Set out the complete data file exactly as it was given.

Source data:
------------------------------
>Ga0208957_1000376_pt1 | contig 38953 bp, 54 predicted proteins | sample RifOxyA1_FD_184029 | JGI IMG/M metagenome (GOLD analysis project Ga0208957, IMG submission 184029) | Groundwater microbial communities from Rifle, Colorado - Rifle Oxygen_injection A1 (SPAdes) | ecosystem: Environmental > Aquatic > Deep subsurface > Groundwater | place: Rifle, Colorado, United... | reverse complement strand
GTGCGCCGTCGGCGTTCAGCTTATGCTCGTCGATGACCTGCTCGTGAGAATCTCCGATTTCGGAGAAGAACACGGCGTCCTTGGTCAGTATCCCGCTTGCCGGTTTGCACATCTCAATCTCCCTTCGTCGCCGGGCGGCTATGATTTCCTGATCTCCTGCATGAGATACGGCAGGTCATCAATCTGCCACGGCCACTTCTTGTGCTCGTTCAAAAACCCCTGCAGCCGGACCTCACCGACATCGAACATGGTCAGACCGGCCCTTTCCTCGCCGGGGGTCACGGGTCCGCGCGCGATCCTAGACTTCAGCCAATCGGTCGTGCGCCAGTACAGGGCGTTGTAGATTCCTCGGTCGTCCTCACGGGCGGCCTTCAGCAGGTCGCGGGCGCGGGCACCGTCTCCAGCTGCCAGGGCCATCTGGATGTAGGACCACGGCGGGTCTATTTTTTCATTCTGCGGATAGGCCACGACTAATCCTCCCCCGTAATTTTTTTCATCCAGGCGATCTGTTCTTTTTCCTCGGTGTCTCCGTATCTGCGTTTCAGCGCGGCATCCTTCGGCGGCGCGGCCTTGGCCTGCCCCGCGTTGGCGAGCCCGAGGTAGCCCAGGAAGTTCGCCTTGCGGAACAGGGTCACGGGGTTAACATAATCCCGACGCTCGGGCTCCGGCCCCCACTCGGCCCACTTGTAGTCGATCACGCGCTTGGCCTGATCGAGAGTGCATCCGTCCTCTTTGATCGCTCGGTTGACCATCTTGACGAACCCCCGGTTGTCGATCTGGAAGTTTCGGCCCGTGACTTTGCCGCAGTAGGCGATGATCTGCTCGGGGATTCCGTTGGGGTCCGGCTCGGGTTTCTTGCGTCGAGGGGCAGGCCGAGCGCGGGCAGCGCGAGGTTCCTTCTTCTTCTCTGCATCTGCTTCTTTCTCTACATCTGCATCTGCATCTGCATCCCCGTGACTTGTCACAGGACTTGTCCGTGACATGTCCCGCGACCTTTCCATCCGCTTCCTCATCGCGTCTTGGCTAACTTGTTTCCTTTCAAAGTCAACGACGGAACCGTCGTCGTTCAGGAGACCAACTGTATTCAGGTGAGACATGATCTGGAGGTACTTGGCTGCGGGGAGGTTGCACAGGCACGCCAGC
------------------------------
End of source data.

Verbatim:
>Ga0208957_1000376_pt1 | contig 38953 bp, 54 predicted proteins | sample RifOxyA1_FD_184029 | JGI IMG/M metagenome (GOLD analysis project Ga0208957, IMG submission 184029) | Groundwater microbial communities from Rifle, Colorado - Rifle Oxygen_injection A1 (SPAdes) | ecosystem: Environmental > Aquatic > Deep subsurface > Groundwater | place: Rifle, Colorado, United... | reverse complement strand
GTGCGCCGTCGGCGTTCAGCTTATGCTCGTCGATGACCTGCTCGTGAGAATCTCCGATTTCGGAGAAGAACACGGCGTCCTTGGTCAGTATCCCGCTTGCCGGTTTGCACATCTCAATCTCCCTTCGTCGCCGGGCGGCTATGATTTCCTGATCTCCTGCATGAGATACGGCAGGTCATCAATCTGCCACGGCCACTTCTTGTGCTCGTTCAAAAACCCCTGCAGCCGGACCTCACCGACATCGAACATGGTCAGACCGGCCCTTTCCTCGCCGGGGGTCACGGGTCCGCGCGCGATCCTAGACTTCAGCCAATCGGTCGTGCGCCAGTACAGGGCGTTGTAGATTCCTCGGTCGTCCTCACGGGCGGCCTTCAGCAGGTCGCGGGCGCGGGCACCGTCTCCAGCTGCCAGGGCCATCTGGATGTAGGACCACGGCGGGTCTATTTTTTCATTCTGCGGATAGGCCACGACTAATCCTCCCCCGTAATTTTTTTCATCCAGGCGATCTGTTCTTTTTCCTCGGTGTCTCCGTATCTGCGTTTCAGCGCGGCATCCTTCGGCGGCGCGGCCTTGGCCTGCCCCGCGTTGGCGAGCCCGAGGTAGCCCAGGAAGTTCGCCTTGCGGAACAGGGTCACGGGGTTAACATAATCCCGACGCTCGGGCTCCGGCCCCCACTCGGCCCACTTGTAGTCGATCACGCGCTTGGCCTGATCGAGAGTGCATCCGTCCTCTTTGATCGCTCGGTTGACCATCTTGACGAACCCCCGGTTGTCGATCTGGAAGTTTCGGCCCGTGACTTTGCCGCAGTAGGCGATGATCTGCTCGGGGATTCCGTTGGGGTCCGGCTCGGGTTTCTTGCGTCGAGGGGCAGGCCGAGCGCGGGCAGCGCGAGGTTCCTTCTTCTTCTCTGCATCTGCTTCTTTCTCTACATCTGCATCTGCATCTGCATCCCCGTGACTTGTCACAGGACTTGTCCGTGACATGTCCCGCGACCTTTCCATCCGCTTCCTCATCGCGTCTTGGCTAACTTGTTTCCTTTCAAAGTCAACGACGGAACCGTCGTCGTTCAGGAGACCAACTGTATTCAGGTGAGACATGATCTGGAGGTACTTGGCTGCGGGGAGGTTGCACAGGCACGCCAGC